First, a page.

It was a spring day, the 5th of April, and the cherry trees were in full bloom. The country folk had come in to see the victorious troops, who formed the advance guard of those who had beaten the Tokugawa. There were many beggars about, together with pedlars and sellers of sweets, roasted potatoes, and what-not. Towards evening clouds came over the skies; at five o'clock rain began; at six every one was under cover.

At the principal inn were a party of the Headquarters’ Staff officers, including the gallant Saigo. They were making the best of the bad weather, and not feeling particularly lively, when they heard the soft and melodious notes of the shakuhachi (flute) at the gate.

'That is the poor blind beggar we saw playing near the temple to-day,' said one. 'Yes: so it is,' said another. 'The poor fellow must be very wet and miserable. Let us call him in.'

'A capital idea,' assented all of them, among whom was Saigo Takamori. 'We will have him in and raise a subscription for him if he can raise our spirits in this weather.' They gave the landlord an order to admit the blind flute-player.

The poor man was led in by a side door and brought into the presence of the officers. 'Gentlemen,' said he, you have done me a very great honor, and a kindness, for it is not pleasant to stand outside playing in the rain with cotton clothes on. I think I can repay you, for I am said to play the shakuhachi well. Since I have been blind it has become my only pleasure, and not only that but also my only means of living. It is hard now in these unsettled days, when everything is upside-down, to earn a living. Not many travellers come to the inns while the Imperial troops occupy them. These are hard days, gentlemen.'

'They may be hard days for you, poor blind fellow; but say nothing against the Imperial troops, for we have to be suspicious, there being spies of the Tokugawa. Three eyes, indeed, does each of us need in his head.'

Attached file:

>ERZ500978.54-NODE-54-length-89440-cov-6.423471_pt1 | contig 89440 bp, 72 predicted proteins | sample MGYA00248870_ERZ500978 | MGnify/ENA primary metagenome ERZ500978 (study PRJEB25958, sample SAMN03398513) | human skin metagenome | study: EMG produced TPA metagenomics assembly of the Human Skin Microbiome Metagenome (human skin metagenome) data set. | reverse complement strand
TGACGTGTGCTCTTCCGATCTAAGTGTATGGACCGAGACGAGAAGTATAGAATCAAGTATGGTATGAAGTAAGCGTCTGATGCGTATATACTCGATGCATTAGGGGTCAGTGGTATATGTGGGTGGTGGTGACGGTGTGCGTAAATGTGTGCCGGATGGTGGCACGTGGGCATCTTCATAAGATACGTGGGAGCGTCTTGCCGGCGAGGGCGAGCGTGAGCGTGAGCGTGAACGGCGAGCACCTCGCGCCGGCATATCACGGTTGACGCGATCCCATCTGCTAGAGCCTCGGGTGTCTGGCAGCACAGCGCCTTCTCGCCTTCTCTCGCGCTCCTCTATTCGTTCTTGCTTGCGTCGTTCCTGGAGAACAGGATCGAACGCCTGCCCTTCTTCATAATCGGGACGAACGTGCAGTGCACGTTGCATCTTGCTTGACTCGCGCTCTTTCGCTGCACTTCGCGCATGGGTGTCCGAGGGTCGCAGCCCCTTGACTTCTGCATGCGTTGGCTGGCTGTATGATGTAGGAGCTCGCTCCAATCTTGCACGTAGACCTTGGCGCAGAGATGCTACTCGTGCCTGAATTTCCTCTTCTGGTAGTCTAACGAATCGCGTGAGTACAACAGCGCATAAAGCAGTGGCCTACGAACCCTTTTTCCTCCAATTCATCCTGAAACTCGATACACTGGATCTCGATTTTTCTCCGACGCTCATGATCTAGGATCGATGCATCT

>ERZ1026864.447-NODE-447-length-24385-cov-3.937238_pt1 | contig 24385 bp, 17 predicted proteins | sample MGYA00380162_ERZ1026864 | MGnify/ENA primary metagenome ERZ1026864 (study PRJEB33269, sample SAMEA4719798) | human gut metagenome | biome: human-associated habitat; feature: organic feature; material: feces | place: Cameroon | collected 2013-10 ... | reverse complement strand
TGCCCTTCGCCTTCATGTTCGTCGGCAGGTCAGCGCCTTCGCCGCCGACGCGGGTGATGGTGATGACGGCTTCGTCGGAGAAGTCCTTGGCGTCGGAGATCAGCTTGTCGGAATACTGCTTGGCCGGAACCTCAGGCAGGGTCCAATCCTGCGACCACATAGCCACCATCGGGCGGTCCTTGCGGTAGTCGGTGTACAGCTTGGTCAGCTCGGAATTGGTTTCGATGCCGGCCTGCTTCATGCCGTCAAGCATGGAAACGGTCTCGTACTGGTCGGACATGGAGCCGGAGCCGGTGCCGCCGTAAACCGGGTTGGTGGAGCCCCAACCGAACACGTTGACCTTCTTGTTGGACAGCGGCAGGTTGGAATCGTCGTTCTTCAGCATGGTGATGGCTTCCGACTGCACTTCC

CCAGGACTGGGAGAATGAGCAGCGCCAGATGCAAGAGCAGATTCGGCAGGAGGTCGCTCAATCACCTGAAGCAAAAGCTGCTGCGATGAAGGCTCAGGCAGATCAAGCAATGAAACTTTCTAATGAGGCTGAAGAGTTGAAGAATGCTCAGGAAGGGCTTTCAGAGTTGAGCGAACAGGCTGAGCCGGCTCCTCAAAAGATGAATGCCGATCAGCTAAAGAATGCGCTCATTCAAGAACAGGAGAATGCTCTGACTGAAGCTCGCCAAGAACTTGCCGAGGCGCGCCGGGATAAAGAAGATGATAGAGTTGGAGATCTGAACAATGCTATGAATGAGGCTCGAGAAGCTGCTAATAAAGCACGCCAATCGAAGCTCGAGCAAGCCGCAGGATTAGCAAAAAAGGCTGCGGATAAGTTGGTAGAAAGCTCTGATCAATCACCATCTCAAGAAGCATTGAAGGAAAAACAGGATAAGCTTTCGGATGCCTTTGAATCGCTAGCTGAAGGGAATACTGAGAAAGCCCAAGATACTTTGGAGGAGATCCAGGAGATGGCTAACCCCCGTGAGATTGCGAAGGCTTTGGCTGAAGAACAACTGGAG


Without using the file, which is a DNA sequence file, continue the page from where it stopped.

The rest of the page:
'Well, well, I have no wish to say anything against the Imperial troops,' said the blind man. 'All I have to say is that it is precious hard for a blind man to earn enough rice wherewith to fill his stomach. Only once a-week on an average am I called to play to private parties or to shampoo some rheumatic person such as this wet weather produces—the blessing of the Gods be on it!'

'Well, we will see what we can do for you, poor fellow,' said Saigo. 'Go round the room, and see what you can collect, and then we will start the concert.'

Matsu~ichi did as he was bid, and returned to Saigo some ten minutes later with five or six yen, to which Saigo added, saying:

'There, poor fellow: what do you think of that? Say no more that the Imperial troops cause you to have an empty belly. Say, rather, that if you lived near them long the skin of your belly might become so overstretched as to cause you perforce to open your eyes, and then indeed you might find yourself put about for a trade. But let us hear your music. We are dull of spirit to-night, and want enlivening.'

'Oh, gentlemen, this is too much, far too much, for my poor music! Take some of it back.'

'No, no,' they answered. 'We are troops and officers of the Imperial Army: our lives are uncertain from day to day. It is a pleasure to give, and to enjoy music when we can.'

The blind man began to play, and he played long and late. Sometimes his airs were lively, and at other times as mournful as the spring wind which blew through the cherry trees; but his manner was enchanting, and all were grateful to him for having afforded a night's amusement. At eleven o'clock the concert finished and they went to rest; the blind beggar left the inn; and Kato Shichibei, the proprietor, locked it up, in spite of the sentries posted outside.